I’m sure this has been done many times before but not by me. Many companies have Data Loss Prevention (DLP) tools that they can run on open file shares to check for specific file names or file types (and file contents too). For example, database backup files, private key file extensions or files names like password.txt !!
This is just a quick script to do a high level file search on open shares on a network. It may be useful for smaller companies that don’t have the budget for DLP. I ran this as a regular user to see what normal uses can see on the network.
If an attacker gets a foothold on a network they might do something like this. Attackers have no need to use tools if passwords (and other sensitive info) are available on open file shares. Why would an attacker try to hack into a server if the password for it is listed on a file share somewhere?
I’m sure I missed some edge cases, my personal lab only has 5 machines in my Active Directory so please don’t complain about the free code if it doesn’t work perfectly.
Initially I wrote this to use the new powershell 7 preview 3 parallel feature but that would mean someone would have to install the powershell 7 preview 3 and the .net core version required by powershell 7 preview 3 to use the code, so I just wrote it without using the new feature.
I’m using some initial search terms that immediately came to mind but you can change the $SearchTerm line (highlighted below) to search for whatever file names you want. The highlighted line below are the filenames I’m searching for. In this case, SQL Server database backups, Password files, config files that may contain passwords and private key file extensions. Modify as you see fit. On lines 6 through 8, this is listing the computers in AD.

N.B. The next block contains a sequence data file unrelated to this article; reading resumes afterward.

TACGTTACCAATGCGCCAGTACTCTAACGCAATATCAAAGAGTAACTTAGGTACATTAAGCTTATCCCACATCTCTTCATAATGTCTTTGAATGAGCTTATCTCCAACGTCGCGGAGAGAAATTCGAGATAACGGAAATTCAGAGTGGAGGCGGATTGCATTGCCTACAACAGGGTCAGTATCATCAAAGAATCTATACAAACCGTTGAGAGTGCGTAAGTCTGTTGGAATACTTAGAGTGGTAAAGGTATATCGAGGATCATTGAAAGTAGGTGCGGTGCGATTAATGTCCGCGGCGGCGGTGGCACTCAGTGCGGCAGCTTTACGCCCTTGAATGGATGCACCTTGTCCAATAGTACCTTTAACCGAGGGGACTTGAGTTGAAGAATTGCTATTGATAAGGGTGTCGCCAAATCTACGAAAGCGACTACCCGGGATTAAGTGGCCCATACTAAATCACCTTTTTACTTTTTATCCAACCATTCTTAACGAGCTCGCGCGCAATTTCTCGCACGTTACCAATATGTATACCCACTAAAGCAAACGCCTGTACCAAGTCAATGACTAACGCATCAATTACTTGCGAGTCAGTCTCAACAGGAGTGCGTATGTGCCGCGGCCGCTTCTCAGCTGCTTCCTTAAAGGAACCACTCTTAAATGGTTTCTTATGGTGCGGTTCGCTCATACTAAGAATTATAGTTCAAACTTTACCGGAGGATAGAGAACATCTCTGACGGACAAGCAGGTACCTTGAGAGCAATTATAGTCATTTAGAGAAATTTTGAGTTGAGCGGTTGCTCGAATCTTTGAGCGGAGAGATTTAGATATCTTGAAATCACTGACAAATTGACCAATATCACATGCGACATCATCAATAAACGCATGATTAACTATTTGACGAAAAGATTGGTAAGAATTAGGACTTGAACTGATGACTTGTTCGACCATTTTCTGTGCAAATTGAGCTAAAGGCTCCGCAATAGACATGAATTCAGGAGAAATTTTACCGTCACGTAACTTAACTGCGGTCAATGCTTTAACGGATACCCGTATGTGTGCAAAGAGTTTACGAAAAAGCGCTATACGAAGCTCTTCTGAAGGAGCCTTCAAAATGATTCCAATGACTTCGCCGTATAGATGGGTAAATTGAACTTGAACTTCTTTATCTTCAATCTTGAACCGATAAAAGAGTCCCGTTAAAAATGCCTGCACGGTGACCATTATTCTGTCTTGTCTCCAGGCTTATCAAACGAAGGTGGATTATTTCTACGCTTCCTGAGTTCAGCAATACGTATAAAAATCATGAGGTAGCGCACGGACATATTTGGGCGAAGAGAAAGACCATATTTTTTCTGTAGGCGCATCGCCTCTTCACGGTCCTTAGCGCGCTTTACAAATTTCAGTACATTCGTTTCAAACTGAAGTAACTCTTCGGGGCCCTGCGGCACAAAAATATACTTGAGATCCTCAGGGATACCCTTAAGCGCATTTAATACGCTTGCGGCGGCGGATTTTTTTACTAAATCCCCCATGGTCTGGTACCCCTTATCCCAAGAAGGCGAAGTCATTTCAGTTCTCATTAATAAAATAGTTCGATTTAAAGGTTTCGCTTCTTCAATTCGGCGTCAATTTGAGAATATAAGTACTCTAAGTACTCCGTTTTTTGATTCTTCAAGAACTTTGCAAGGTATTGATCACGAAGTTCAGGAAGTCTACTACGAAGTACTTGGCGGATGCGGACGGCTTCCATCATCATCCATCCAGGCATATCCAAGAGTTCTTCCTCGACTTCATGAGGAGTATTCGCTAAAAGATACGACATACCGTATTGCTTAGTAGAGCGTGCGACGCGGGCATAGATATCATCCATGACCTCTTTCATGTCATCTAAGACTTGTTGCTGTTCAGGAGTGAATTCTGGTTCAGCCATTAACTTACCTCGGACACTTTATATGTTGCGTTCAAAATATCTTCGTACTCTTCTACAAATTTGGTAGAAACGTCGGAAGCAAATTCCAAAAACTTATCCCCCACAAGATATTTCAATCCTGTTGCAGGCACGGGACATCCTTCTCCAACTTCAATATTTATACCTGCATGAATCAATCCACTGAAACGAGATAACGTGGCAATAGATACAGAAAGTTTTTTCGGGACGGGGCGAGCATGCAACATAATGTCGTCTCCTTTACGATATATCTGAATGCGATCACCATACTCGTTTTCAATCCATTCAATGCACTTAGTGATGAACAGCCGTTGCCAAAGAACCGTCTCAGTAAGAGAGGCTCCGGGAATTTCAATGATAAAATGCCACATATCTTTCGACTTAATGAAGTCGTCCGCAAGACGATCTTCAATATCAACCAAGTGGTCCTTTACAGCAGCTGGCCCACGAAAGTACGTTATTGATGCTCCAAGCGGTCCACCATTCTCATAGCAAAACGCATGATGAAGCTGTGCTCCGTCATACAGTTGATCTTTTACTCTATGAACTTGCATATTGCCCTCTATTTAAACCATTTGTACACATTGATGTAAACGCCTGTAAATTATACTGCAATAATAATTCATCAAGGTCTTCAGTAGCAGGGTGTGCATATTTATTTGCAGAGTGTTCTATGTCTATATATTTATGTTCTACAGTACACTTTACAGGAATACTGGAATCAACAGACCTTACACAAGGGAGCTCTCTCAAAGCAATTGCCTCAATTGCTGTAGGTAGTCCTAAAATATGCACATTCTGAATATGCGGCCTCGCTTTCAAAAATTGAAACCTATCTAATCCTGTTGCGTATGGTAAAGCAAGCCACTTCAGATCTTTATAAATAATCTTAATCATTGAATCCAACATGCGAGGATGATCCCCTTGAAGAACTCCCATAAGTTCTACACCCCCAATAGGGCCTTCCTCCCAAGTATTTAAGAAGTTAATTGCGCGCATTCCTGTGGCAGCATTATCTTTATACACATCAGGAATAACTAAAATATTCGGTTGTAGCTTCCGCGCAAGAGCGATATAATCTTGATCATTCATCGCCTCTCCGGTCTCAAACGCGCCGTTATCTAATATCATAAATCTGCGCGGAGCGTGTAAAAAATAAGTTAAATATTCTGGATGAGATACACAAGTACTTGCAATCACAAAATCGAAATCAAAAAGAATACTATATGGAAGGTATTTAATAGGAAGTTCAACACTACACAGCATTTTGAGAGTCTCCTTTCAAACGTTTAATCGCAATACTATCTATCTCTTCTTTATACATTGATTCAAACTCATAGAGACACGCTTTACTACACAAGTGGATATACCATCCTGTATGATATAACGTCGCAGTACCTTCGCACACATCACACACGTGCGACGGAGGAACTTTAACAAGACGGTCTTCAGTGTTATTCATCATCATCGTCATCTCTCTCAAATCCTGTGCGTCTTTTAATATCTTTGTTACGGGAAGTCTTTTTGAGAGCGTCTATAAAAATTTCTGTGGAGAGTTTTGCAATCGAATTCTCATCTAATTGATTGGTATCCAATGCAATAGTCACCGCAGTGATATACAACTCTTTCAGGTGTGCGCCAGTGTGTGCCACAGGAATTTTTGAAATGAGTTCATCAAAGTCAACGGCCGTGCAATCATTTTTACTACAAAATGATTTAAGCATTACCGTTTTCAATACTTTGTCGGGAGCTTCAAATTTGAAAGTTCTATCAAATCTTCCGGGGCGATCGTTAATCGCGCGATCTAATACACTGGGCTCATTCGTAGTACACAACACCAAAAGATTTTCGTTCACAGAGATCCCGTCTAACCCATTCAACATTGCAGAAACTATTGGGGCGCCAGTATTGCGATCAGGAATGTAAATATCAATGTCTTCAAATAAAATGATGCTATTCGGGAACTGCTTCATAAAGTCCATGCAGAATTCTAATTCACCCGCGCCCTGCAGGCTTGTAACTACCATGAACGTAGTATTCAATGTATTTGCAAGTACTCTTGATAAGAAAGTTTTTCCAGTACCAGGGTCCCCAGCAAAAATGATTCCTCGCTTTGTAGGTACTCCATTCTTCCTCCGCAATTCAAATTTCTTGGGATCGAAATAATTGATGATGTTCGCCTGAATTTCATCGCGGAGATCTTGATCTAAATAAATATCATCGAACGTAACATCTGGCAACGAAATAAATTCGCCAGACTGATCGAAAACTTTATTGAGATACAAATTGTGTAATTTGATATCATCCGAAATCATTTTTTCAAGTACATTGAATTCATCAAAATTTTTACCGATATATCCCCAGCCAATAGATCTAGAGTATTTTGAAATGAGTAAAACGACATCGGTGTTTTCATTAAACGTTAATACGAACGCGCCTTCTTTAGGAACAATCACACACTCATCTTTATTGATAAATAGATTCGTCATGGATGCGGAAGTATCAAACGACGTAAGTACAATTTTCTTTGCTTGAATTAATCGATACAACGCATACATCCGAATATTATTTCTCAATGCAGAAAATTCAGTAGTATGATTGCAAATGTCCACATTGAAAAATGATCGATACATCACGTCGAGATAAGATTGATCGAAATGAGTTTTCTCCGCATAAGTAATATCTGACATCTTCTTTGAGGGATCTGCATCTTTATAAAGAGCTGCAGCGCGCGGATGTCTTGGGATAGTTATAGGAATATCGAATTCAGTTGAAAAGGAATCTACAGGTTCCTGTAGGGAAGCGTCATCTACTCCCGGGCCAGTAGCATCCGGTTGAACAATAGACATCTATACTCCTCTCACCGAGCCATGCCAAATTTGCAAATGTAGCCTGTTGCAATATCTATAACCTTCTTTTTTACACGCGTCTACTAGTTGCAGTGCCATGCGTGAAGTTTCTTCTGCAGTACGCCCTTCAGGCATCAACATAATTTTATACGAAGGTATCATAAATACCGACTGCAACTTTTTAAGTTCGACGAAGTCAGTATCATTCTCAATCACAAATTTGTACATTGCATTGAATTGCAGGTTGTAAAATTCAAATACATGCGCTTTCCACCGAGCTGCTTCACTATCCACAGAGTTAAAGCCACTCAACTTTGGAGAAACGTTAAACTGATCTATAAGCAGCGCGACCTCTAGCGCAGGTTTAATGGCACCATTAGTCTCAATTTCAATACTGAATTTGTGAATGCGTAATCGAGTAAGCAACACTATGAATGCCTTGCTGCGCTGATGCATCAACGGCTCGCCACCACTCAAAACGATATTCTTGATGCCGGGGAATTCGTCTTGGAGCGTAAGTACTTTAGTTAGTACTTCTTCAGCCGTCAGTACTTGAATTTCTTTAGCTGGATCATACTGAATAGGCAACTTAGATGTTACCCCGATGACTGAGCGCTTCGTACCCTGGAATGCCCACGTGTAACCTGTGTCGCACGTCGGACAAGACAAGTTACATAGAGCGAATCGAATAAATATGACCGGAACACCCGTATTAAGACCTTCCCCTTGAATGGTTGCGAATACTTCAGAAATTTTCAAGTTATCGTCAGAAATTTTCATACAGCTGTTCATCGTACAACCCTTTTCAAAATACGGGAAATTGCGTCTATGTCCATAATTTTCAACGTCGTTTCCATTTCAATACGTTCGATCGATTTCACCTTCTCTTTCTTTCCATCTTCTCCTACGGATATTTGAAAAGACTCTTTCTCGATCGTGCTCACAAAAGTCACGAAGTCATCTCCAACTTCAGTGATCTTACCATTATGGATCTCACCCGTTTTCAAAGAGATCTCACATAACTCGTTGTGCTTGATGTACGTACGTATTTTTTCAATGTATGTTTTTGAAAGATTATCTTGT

The next bit of code is used to list the file shares on each computer. I’m just looping through each computer and seeing what shares might be accessible. I found the highlighted code I needed to list file shares here: (https://www.itprotoday.com/powershell/view-all-shares-remote-machine-powershell). I modified it slightly to not give output on access errors. Then I put the file path in UNC format (\\Computername\sharename) into a list.
Below, I’m just looping through each folder (checking if it accessible) and recursively looking for the filenames I specified in $SearchTerm. Please note, in the highlighted values below, I chose to explicitly exclude root folders in the files shares that contain “Windows”, “Program Files” and “Admin$”. Those folders slow down the script a lot. You can modify it if you like, however it will be so much slower.
Finally, I output the matching files and the open shares in C:\Temp\MatchingFiles.txt and C:\Temp\OpenFileShares.txt
Here is the output from my personal lab. I put a few files there intentionally for testing.
The output is stored in C:\Temp
The code is here:
I hope this is helpful to someone. Feel free to follow me on Twitter https://twitter.com/_markmo_
Don’t run this or any other code on systems you don’t have permission to run them on. Use at your own risk.